On the sort of positive side, the Owl roster is not bereft of experienced players, with eight starters returning on offense.
On the down side, when you’re as bad as Temple was in 2012, having lots of people back is not such a good thing.
For example, they return senior quarterback Chris Coyer from a run-based system that saw him net 444 yards rushing but only 946 passing due mostly to throwing mechanics that compare favorably with a duck being electrocuted.
Coyer has already been replaced as the starter after spring practice by junior Connor Reilly, who is rumored to be able to hit a barn with a football, giving him a leg up on the rest of the QBs on the roster.
Fun fact: Connor Reilly threw one pass for 13 yards in 2013 for a QB rating of 209.2 (way better than Everett Golson’s rating of 131.0).
The Owls' leading rusher, Montel Harris, and his 1,054 yards rushing are gone, replaced by lots of guys not named Montel, which is pretty much all the coaching staff knows about its remaining running backs.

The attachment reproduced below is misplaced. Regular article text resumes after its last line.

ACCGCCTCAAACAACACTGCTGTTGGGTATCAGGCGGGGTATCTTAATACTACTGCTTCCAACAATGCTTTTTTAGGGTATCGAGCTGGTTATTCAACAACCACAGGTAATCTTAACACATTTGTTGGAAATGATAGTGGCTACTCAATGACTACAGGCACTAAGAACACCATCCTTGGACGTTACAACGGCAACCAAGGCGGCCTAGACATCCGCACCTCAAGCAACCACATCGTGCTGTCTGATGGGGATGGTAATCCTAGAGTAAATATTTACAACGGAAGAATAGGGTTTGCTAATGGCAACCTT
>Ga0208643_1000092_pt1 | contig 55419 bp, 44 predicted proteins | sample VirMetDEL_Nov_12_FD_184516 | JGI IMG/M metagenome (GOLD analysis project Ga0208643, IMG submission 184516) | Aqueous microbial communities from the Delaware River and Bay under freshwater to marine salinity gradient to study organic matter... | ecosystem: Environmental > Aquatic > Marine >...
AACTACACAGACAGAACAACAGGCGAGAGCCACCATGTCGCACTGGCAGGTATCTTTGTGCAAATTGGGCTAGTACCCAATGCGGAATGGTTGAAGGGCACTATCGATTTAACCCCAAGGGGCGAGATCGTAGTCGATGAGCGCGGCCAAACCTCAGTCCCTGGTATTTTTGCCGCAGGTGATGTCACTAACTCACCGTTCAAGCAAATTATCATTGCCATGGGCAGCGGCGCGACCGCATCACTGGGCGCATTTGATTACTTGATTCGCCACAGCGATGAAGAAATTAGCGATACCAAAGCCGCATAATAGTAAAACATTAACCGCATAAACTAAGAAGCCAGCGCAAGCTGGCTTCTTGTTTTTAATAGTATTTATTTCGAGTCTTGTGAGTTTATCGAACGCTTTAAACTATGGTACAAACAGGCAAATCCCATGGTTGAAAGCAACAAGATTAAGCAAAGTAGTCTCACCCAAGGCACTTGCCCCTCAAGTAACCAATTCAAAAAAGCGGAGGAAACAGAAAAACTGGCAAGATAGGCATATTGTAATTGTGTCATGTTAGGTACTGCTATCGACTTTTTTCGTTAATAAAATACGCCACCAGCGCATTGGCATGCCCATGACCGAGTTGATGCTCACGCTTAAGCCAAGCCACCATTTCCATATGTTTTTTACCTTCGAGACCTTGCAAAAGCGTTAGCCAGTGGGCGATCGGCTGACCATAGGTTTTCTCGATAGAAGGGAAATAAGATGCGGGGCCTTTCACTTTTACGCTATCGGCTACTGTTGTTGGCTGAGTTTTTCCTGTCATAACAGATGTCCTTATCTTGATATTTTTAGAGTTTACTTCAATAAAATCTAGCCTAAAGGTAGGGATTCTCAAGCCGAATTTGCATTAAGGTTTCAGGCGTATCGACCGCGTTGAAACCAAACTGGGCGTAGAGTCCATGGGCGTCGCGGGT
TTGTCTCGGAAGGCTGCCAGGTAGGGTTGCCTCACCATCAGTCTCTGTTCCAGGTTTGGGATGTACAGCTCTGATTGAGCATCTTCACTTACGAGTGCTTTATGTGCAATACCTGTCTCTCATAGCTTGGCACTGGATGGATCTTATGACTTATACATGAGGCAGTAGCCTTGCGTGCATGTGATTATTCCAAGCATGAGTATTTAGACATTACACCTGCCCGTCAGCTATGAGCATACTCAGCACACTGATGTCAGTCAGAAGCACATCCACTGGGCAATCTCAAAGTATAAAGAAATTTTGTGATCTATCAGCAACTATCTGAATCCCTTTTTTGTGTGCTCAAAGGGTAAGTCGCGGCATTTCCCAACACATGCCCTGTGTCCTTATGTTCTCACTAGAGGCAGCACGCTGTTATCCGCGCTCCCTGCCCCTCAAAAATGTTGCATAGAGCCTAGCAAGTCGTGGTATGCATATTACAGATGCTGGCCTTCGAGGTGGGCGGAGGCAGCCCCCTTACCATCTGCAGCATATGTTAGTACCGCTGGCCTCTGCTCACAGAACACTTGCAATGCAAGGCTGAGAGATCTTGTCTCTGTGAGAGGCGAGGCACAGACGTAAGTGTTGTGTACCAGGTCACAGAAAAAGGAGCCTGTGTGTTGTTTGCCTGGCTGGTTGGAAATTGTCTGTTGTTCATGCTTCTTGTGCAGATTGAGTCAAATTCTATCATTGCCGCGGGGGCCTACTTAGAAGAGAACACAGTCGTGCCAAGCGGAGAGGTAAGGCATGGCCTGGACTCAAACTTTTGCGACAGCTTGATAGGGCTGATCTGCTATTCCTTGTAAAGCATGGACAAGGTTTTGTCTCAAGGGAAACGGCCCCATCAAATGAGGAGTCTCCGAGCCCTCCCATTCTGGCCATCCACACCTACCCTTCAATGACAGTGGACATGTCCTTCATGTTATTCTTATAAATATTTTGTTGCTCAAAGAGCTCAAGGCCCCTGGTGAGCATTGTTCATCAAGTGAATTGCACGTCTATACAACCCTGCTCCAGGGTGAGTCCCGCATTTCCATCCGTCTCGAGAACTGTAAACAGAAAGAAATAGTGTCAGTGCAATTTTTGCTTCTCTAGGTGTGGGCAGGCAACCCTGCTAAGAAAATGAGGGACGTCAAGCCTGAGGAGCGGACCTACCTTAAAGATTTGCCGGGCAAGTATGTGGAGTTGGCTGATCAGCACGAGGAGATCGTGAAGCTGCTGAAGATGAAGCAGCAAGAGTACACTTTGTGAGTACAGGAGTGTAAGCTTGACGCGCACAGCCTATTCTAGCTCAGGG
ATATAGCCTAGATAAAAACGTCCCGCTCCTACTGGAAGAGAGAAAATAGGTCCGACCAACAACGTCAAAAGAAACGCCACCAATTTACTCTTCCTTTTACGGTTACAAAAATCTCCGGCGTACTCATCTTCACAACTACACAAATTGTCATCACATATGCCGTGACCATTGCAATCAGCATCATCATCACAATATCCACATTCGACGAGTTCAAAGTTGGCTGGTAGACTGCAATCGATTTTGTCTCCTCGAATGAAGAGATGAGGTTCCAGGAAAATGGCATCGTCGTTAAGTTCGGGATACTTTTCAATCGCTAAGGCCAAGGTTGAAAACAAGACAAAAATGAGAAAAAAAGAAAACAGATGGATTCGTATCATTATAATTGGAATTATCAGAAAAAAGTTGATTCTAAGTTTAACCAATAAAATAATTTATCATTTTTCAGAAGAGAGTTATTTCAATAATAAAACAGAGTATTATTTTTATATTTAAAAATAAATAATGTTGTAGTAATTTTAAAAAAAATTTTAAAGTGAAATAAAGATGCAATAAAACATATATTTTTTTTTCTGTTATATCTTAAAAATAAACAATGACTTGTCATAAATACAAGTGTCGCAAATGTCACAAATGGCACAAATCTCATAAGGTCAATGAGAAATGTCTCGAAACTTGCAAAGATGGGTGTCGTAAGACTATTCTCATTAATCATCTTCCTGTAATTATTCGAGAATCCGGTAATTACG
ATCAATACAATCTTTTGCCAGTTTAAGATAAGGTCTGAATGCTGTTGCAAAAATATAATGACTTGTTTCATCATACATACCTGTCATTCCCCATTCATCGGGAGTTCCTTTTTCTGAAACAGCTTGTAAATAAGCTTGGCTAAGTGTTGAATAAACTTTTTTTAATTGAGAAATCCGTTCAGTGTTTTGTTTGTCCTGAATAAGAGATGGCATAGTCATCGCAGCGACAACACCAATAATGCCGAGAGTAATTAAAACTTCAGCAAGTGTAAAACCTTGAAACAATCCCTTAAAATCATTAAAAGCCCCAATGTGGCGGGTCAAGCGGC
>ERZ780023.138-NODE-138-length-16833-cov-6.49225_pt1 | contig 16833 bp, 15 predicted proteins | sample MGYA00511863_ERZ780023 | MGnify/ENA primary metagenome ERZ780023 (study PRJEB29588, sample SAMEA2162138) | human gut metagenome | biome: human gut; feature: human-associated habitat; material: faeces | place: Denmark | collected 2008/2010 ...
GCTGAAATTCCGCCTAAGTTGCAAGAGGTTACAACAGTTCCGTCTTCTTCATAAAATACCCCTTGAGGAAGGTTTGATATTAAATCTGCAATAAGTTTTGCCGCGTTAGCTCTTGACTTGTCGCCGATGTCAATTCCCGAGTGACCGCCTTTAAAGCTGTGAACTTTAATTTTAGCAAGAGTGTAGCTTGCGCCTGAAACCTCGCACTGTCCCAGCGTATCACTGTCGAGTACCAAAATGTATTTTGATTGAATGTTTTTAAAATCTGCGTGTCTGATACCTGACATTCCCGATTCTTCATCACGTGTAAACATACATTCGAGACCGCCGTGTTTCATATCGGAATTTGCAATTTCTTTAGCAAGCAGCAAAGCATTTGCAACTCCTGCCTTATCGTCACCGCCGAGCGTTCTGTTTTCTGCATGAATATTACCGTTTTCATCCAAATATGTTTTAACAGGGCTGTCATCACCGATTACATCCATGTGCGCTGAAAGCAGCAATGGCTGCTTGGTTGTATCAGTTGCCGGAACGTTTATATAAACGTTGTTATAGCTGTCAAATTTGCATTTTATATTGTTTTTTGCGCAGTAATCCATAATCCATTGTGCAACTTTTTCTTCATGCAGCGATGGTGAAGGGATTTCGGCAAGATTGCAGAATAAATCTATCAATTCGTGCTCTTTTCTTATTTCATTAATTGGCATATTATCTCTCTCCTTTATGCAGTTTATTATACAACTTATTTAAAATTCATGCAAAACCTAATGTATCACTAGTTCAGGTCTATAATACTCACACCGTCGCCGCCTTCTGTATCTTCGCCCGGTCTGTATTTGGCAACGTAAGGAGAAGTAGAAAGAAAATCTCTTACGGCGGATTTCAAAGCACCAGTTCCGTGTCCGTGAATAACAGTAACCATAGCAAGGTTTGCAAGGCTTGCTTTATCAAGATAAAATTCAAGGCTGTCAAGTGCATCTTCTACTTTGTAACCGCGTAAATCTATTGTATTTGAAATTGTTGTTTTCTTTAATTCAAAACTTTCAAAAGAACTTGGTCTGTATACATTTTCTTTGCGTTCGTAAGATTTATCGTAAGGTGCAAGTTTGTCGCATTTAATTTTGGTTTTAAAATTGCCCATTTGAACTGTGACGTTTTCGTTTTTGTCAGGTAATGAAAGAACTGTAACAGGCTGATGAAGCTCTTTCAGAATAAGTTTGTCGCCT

Wide receiver Jalen Fitzpatrick, who is 5’11” and 180 pounds, had 30 catches for 363 yards to lead the Owls in receiving for 2013. Just as a point of reference, the Irish had four players who had more yards receiving than the Owls' leading receiver, including running back Theo Riddick.
As a big plus, Temple has a boatload of tight ends on its roster, although the only one that has shown he can actually catch passes (Cody Booth), may be moved to tackle in the fall. Go figure.
In the trenches, four of five offensive linemen return, although whether they’ll be able to pass or zone block in the new schemes will be a mystery to us all.
On the bright side, after evaluating the Owls' awesome offensive potential, Temple's Board of Trustees is contemplating saving some big bucks by installing a scoreboard that only needs one digit under the home team.
2013 Temple Defense
Amid the seven starters who return from a defense that allowed over 30 points per game, there is not much to brag about.
The defensive ends are mostly a question mark. Temple has senior end Sean Daniels (17 tackles, 3.0 sacks), a collection of younger personnel who aren’t shaving yet, and not much else.